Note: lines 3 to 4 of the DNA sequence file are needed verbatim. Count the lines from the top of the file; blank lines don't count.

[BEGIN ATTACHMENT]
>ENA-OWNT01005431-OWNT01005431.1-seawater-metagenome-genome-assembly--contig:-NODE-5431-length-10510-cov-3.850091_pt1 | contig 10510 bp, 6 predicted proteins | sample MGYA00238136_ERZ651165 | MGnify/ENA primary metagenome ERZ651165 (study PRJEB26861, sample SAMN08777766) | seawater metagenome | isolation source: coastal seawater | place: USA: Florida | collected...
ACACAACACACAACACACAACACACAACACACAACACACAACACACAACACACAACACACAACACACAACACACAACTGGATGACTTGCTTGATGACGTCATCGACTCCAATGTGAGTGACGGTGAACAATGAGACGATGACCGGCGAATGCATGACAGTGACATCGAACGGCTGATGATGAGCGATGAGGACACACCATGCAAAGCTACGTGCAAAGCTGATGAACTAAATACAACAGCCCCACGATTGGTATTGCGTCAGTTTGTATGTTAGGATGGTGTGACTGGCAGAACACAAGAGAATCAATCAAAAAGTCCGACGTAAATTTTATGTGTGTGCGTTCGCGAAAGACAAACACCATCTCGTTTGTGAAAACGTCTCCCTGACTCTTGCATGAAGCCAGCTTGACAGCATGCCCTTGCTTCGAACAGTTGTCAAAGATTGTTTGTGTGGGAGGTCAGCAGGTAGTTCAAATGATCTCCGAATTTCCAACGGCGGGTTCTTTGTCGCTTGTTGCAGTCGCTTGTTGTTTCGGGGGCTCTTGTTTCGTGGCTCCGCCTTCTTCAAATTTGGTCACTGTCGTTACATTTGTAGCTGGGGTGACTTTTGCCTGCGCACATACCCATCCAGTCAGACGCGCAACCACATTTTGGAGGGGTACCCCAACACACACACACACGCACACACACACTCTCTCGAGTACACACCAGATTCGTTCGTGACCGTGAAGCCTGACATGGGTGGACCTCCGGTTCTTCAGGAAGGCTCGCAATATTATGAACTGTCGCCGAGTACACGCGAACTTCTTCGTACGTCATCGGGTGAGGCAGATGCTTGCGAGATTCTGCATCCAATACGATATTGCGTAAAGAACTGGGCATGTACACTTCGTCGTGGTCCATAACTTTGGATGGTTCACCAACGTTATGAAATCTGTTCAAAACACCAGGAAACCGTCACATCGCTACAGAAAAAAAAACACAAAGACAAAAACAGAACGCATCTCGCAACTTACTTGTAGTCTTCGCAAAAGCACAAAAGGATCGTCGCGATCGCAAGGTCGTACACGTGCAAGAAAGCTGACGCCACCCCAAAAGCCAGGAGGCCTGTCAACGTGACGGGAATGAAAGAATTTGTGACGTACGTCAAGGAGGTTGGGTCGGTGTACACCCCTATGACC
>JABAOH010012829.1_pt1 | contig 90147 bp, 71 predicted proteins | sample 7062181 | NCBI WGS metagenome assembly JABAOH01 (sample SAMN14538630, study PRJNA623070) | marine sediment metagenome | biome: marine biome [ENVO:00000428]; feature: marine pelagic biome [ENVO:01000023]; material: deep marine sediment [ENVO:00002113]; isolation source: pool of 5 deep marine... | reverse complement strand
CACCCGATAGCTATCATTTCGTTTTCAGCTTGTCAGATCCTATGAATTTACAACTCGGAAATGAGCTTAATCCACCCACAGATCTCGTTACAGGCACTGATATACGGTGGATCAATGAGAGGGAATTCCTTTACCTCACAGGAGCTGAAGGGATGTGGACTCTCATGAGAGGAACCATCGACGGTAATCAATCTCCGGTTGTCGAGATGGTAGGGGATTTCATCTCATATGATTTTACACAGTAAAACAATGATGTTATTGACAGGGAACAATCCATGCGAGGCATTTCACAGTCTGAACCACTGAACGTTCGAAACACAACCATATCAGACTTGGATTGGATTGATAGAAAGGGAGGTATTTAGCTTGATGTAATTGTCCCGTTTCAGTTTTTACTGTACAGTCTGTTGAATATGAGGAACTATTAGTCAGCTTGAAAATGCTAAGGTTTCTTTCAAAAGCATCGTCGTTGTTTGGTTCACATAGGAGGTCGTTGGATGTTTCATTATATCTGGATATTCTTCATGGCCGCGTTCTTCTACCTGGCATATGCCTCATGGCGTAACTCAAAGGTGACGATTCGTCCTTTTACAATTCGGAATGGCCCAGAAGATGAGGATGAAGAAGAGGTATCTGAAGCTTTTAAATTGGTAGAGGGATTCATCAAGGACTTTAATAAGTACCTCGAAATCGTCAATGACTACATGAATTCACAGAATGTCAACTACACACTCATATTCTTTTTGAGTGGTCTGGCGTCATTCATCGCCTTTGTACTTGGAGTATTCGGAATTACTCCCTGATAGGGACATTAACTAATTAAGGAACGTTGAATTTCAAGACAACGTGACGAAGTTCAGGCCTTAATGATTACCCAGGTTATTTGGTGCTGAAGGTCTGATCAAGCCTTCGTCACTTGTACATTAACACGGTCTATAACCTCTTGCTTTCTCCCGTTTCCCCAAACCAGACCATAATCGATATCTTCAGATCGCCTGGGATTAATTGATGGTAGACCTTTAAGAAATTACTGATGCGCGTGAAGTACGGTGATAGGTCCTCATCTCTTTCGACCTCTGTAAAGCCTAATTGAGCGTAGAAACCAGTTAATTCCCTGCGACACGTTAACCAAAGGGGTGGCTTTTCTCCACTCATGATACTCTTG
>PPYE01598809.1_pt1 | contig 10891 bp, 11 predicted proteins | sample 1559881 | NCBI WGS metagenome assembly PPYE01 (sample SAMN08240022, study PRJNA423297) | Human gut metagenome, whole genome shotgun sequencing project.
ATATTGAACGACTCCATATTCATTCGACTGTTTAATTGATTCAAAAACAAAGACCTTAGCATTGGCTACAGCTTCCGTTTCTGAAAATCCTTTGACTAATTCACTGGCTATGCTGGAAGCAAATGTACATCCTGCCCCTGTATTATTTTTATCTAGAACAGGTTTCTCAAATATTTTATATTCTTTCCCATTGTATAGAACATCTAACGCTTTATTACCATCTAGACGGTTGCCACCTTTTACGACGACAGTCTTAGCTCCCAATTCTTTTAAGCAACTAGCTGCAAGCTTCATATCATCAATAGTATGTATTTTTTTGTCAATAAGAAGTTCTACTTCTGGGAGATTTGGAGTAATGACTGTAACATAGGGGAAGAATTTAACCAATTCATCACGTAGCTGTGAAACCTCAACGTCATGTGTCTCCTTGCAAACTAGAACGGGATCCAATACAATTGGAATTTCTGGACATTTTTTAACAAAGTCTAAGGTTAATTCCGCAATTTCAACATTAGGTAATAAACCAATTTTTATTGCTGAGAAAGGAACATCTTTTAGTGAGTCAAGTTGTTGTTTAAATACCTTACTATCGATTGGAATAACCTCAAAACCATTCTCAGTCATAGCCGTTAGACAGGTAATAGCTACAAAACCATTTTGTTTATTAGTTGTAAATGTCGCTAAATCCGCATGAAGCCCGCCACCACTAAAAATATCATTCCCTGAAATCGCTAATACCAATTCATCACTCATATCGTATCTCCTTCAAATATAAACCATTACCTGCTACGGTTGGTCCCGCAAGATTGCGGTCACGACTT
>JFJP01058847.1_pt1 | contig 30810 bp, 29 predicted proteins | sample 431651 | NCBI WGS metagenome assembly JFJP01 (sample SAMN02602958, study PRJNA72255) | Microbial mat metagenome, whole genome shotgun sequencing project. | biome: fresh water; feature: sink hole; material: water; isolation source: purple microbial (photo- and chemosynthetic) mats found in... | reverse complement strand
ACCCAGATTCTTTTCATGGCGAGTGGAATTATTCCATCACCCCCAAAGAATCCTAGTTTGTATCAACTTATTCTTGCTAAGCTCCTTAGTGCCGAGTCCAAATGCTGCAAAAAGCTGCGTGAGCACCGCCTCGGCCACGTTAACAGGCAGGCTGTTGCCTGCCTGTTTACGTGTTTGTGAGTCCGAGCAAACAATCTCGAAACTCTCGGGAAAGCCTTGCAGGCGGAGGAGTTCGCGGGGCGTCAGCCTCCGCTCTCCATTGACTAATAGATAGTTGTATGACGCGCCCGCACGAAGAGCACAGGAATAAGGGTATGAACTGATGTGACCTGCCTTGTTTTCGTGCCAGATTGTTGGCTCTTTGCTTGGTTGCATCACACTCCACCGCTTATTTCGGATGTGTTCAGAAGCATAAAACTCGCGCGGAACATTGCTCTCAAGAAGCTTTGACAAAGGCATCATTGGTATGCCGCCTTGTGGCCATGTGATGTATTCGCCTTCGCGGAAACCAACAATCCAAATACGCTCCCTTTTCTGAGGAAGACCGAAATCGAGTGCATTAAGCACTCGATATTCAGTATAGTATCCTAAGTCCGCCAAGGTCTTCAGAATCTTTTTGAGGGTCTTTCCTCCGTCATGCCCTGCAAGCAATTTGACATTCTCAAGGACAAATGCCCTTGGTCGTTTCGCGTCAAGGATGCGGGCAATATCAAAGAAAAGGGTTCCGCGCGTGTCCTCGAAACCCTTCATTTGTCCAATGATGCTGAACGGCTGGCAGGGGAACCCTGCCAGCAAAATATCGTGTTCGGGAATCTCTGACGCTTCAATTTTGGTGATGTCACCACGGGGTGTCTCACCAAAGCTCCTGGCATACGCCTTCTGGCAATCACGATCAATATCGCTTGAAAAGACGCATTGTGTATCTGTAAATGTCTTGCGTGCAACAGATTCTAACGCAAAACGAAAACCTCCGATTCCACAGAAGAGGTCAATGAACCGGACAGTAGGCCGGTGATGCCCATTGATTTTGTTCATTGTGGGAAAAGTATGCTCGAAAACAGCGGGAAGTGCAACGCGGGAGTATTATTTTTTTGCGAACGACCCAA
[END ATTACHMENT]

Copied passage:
>JABAOH010012829.1_pt1 | contig 90147 bp, 71 predicted proteins | sample 7062181 | NCBI WGS metagenome assembly JABAOH01 (sample SAMN14538630, study PRJNA623070) | marine sediment metagenome | biome: marine biome [ENVO:00000428]; feature: marine pelagic biome [ENVO:01000023]; material: deep marine sediment [ENVO:00002113]; isolation source: pool of 5 deep marine... | reverse complement strand
CACCCGATAGCTATCATTTCGTTTTCAGCTTGTCAGATCCTATGAATTTACAACTCGGAAATGAGCTTAATCCACCCACAGATCTCGTTACAGGCACTGATATACGGTGGATCAATGAGAGGGAATTCCTTTACCTCACAGGAGCTGAAGGGATGTGGACTCTCATGAGAGGAACCATCGACGGTAATCAATCTCCGGTTGTCGAGATGGTAGGGGATTTCATCTCATATGATTTTACACAGTAAAACAATGATGTTATTGACAGGGAACAATCCATGCGAGGCATTTCACAGTCTGAACCACTGAACGTTCGAAACACAACCATATCAGACTTGGATTGGATTGATAGAAAGGGAGGTATTTAGCTTGATGTAATTGTCCCGTTTCAGTTTTTACTGTACAGTCTGTTGAATATGAGGAACTATTAGTCAGCTTGAAAATGCTAAGGTTTCTTTCAAAAGCATCGTCGTTGTTTGGTTCACATAGGAGGTCGTTGGATGTTTCATTATATCTGGATATTCTTCATGGCCGCGTTCTTCTACCTGGCATATGCCTCATGGCGTAACTCAAAGGTGACGATTCGTCCTTTTACAATTCGGAATGGCCCAGAAGATGAGGATGAAGAAGAGGTATCTGAAGCTTTTAAATTGGTAGAGGGATTCATCAAGGACTTTAATAAGTACCTCGAAATCGTCAATGACTACATGAATTCACAGAATGTCAACTACACACTCATATTCTTTTTGAGTGGTCTGGCGTCATTCATCGCCTTTGTACTTGGAGTATTCGGAATTACTCCCTGATAGGGACATTAACTAATTAAGGAACGTTGAATTTCAAGACAACGTGACGAAGTTCAGGCCTTAATGATTACCCAGGTTATTTGGTGCTGAAGGTCTGATCAAGCCTTCGTCACTTGTACATTAACACGGTCTATAACCTCTTGCTTTCTCCCGTTTCCCCAAACCAGACCATAATCGATATCTTCAGATCGCCTGGGATTAATTGATGGTAGACCTTTAAGAAATTACTGATGCGCGTGAAGTACGGTGATAGGTCCTCATCTCTTTCGACCTCTGTAAAGCCTAATTGAGCGTAGAAACCAGTTAATTCCCTGCGACACGTTAACCAAAGGGGTGGCTTTTCTCCACTCATGATACTCTTG